A Brilliant New Focus For The Freelance Revolution: Age Tech

A Brilliant New Focus For The Freelance Revolution: Age Tech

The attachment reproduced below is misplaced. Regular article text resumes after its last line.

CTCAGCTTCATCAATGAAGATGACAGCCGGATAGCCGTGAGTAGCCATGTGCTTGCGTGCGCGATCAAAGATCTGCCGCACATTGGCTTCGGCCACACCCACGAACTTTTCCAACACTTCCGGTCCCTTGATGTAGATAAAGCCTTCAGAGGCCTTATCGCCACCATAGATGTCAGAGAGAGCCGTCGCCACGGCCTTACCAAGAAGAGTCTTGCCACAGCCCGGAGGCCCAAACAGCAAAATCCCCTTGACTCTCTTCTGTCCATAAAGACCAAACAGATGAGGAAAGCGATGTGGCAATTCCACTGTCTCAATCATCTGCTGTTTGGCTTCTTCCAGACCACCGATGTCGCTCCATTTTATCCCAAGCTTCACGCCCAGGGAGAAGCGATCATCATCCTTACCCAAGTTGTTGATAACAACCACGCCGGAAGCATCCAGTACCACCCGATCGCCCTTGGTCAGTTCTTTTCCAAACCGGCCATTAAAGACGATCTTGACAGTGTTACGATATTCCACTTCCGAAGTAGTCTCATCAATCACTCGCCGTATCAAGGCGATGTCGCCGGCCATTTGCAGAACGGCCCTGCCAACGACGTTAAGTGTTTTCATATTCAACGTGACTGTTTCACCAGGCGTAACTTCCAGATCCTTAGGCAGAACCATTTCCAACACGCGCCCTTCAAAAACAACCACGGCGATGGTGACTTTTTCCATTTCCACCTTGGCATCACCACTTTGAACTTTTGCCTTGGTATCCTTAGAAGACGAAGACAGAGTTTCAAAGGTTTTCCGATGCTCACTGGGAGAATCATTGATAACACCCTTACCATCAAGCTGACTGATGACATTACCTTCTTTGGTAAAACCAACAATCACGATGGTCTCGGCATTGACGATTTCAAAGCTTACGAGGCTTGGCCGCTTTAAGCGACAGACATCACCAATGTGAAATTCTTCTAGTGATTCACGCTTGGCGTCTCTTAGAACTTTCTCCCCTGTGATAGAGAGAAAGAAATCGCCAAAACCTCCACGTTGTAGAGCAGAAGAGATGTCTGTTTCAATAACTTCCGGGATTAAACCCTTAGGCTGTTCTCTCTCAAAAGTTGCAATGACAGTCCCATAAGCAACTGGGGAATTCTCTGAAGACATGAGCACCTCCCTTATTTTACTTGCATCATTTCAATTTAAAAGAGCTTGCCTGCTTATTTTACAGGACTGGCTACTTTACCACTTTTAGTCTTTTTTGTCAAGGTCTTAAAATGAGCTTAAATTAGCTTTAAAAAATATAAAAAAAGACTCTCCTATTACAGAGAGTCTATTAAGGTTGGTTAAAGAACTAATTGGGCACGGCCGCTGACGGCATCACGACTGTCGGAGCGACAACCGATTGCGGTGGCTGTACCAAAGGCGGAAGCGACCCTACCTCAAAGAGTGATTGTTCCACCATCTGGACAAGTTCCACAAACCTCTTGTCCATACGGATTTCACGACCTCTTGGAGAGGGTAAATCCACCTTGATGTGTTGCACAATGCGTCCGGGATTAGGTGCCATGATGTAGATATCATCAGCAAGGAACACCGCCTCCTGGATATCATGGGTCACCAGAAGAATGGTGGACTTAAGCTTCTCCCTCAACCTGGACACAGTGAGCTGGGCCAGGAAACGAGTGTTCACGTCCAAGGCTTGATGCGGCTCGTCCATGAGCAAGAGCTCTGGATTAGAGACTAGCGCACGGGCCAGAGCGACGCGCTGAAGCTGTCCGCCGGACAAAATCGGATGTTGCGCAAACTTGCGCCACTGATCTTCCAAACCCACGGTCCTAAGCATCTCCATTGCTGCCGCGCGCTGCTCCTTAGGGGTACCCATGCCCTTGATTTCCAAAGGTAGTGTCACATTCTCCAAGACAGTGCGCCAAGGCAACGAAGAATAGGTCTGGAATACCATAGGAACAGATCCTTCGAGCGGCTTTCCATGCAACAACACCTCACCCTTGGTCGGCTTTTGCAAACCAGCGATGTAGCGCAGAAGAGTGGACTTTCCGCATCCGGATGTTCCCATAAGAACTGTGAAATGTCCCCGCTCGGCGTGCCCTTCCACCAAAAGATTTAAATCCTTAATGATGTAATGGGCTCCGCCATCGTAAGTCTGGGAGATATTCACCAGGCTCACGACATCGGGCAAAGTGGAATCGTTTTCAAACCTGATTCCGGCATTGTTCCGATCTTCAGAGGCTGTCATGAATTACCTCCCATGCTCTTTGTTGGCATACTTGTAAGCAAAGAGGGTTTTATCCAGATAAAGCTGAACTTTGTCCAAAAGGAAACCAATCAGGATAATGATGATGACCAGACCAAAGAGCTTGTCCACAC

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null Getty It was my birthday this week, and I confess that I’m into my sixth decade. By no means am I slowing down in my writing or enthusiasm for the freelance revolution and the potential for remote work. But there’s a new focus area with amazing potential for the freelance revolution – something that creates extraordinary opportunity for freelancers. And, it’s hardly received the publicity it deserves. It’s what my mentor and solopreneur par excellence Keren Etkin calls Age Tech . Keren has become an important global influencer and a unique thought leader both in mobilizing interest in age tech, and identifying new areas combining both service to the elderly and significant commercial prospects. More about Keren in a moment, but here’s what age tech means for the freelance revolution. In every area of tech, and broadly across professional disciplines, there are large and growing opportunities for freelancers to participate in a new area that combines technology innovation and financial opportunity. Here’s the bottom line as described by investor Dominic Endicott in an interview with my Forbes colleague Tina Woods: “Age-Tech spending is poised to grow fast. Older people are the fastest growing demographic group; digitization is growing across all sectors and digitization in aging is converging towards the global average. I project the global Aging Economy will reach $27 Trillion in 2025, with digitization at 10%, for an Age-Tech potential of $2.7 Trillion by 2025. This would imply 21% annual growth in the global Age-Tech market.” In other words, significant rewards are available to those freelancers who help build the age tech economy. Wood’s article describes a number of areas where age tech is growing fast: PROMOTED 1. Services purchased by older people . Services used by seniors are in many cases not just purchased by the elderly, but they are significant beneficiaries. Ride sharing is one example: Lyft, for example provides access to their network through a partnership that doesn’t depend on senior comfort with smart phones. Or Amazon and other companies that assembles all medications to improve convenience and safety. A study by Charles Schewe of the University of Massachusetts points out the importance of services to the elderly: “(t)he physical and life style changes of the elderly produce an emphasis on services over goods … the need for such services as home security, car maintenance and repair, and lawn care and also found high interest in “no-frills” products and services.” On demand services from Task Rabbit to Instacart are of particular value to seniors and individuals with physical limitations, and in future can be customized to the needs of elderly customers. All Trails , for example, provides hikers with information on children friendly paths. It would take little effort to provide hiking trail intel that was more specific to seniors. 2. Services offered on behalf of older people . Technology is rapidly expanding both the breadth and quality of services provided for seniors. Healthcare is an obvious area for innovation. As a recent article […]

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